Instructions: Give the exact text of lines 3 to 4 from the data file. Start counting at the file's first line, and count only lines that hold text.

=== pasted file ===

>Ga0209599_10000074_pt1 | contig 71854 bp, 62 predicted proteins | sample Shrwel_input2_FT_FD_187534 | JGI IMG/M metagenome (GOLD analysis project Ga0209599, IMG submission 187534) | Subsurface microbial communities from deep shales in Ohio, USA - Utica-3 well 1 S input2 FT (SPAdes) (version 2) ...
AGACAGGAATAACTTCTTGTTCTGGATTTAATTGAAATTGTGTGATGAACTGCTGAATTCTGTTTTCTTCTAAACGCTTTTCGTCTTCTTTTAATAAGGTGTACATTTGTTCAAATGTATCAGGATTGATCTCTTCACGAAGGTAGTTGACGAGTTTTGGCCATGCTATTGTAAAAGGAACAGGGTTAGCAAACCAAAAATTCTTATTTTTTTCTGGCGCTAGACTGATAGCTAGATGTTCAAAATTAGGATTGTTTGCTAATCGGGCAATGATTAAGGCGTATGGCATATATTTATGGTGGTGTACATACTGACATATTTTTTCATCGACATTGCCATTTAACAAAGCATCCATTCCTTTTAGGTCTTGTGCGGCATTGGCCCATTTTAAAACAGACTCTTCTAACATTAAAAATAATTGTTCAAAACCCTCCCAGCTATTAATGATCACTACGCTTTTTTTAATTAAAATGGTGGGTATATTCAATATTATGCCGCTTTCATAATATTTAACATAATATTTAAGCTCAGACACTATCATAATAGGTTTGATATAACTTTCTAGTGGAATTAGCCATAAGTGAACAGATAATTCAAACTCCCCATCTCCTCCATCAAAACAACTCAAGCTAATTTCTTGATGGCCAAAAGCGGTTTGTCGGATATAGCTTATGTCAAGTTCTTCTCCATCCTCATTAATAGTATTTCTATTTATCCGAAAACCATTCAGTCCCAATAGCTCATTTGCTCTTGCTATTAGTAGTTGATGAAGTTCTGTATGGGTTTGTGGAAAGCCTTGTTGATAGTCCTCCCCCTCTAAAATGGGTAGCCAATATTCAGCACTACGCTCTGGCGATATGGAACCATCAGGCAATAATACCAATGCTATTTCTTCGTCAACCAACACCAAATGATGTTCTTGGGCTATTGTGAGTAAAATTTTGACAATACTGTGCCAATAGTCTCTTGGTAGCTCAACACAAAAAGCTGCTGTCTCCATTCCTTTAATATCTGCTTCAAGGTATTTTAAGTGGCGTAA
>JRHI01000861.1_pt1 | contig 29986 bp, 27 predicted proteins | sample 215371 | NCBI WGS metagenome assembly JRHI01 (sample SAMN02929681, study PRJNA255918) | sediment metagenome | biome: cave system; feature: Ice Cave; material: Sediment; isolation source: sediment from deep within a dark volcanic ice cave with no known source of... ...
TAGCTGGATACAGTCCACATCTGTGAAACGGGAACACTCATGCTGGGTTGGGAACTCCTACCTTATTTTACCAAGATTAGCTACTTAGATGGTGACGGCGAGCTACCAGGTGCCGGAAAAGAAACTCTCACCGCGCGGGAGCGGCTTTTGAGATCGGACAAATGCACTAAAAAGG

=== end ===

>JRHI01000861.1_pt1 | contig 29986 bp, 27 predicted proteins | sample 215371 | NCBI WGS metagenome assembly JRHI01 (sample SAMN02929681, study PRJNA255918) | sediment metagenome | biome: cave system; feature: Ice Cave; material: Sediment; isolation source: sediment from deep within a dark volcanic ice cave with no known source of... ...
TAGCTGGATACAGTCCACATCTGTGAAACGGGAACACTCATGCTGGGTTGGGAACTCCTACCTTATTTTACCAAGATTAGCTACTTAGATGGTGACGGCGAGCTACCAGGTGCCGGAAAAGAAACTCTCACCGCGCGGGAGCGGCTTTTGAGATCGGACAAATGCACTAAAAAGG